9. A method for determining the probability of detection (POD) of damage of a structural health monitoring (SHM) transducer network comprising a plurality of transducers and transducer paths and disposed on an area of a structure to be monitored thereby, the method comprising: defining a rectangular grid over the monitored area of the structure, the grid containing a plurality of cells, each cell containing a plurality of neighboring transducer paths; measuring the signal detection POD of each transducer path of each cell of the grid; in a digital computer or controller, computing the POD of damage of the network at a specific cell of the grid in accordance with one or more of: using the maximum signal detection POD of all of the neighboring paths of the specific cell as the POD of the network at that cell, and using a second maximum signal detection POD of all the neighboring paths of a particular cell as the POD of the network at that cell, wherein the second maximum signal detection POD is based on the respective energies in a selected time window of featured components of baseline and current signal data corresponding to the respective zero order symmetric and asymmetric modes thereof; and defining the POD of damage of the entire monitored area of the structure as the average of the PODs of all of the cells of the grid.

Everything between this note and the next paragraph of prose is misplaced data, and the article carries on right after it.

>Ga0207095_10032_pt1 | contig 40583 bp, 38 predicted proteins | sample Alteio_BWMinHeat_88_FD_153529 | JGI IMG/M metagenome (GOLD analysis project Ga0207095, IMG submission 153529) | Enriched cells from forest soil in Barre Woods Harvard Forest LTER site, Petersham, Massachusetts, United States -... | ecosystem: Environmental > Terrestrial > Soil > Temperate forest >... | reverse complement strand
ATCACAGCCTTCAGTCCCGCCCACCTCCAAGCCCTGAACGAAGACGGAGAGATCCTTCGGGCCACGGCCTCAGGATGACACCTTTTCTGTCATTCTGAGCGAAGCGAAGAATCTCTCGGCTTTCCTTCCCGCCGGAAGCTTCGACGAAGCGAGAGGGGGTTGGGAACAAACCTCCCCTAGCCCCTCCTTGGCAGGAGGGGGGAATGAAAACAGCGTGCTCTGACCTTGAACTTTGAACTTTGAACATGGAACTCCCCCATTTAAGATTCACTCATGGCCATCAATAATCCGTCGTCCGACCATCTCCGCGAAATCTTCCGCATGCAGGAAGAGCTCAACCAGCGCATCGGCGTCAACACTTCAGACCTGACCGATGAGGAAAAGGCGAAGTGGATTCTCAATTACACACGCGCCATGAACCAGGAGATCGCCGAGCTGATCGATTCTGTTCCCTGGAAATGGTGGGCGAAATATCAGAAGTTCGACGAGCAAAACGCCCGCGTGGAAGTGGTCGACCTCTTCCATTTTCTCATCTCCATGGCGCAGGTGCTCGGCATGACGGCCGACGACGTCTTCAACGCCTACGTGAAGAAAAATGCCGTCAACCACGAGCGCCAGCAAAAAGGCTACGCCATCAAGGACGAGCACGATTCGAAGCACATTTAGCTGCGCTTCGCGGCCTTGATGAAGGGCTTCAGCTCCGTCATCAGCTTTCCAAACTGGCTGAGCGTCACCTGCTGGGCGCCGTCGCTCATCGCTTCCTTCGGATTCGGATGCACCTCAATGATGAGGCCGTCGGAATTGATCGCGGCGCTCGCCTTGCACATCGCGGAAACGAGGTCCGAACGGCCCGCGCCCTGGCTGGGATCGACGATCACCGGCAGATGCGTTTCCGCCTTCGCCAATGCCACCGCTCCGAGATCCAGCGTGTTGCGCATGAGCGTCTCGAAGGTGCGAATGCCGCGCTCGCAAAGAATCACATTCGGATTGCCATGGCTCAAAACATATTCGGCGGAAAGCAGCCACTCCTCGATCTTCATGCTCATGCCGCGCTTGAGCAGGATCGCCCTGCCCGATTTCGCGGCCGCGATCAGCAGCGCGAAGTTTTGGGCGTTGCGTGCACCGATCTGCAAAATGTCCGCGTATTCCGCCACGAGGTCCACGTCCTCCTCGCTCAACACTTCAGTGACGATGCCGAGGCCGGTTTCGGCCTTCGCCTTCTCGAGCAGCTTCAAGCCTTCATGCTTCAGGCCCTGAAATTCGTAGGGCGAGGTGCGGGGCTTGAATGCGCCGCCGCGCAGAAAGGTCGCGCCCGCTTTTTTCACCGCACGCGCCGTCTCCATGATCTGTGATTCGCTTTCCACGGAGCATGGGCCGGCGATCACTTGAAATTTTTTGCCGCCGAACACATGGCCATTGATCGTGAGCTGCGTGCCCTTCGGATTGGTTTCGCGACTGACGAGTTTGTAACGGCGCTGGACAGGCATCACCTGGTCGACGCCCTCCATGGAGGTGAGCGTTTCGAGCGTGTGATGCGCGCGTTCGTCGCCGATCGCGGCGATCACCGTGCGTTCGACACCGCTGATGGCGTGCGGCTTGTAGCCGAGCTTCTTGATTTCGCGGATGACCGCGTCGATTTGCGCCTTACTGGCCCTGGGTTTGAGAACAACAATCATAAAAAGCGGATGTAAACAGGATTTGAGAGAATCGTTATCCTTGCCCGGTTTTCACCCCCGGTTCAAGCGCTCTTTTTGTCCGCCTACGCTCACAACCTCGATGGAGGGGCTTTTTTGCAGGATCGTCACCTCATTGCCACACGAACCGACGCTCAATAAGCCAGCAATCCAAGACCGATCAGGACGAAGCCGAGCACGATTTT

10. A method for determining the area density of transducers in a transducer network-based structural health monitoring (SHM) system as a function of damage size, the method comprising: specifying a structure on which a network of transducers is to be placed; specifying a desired minimum probability of detection (POD) of a damage for the network of transducers; generating, in a digital computer or controller, a plurality of position layouts for the transducers forming the network, each layout being determined by the respective positions of a selected number of transducers forming the network; specifying a plurality of values of damage size in a range of values; in the digital computer or controller, generating for each layout the network POD at the specified values of damage size; in the digital computer or controller, generating for each layout a network POD curve by interpolating the generated network POD values; in the digital computer or controller, finding for each layout the damage size that corresponds to the desired minimum POD from the network POD curve; in the digital computer or controller, computing the average transducer area density of each layout by dividing the number of transducers in the layout by the area of the monitored structure; and in the digital computer or controller, creating a plot of the transducer densities versus the damage sizes that correspond to the desired minimum probability.

11. A structural health monitoring system utilizing the method of claim 1.

12. A structural health monitoring system utilizing the method of claim 6.

13. A structural health monitoring system utilizing the method of claim 9.

14. A structural health monitoring system utilizing the method of claim 10.

Description:

TECHNICAL FIELD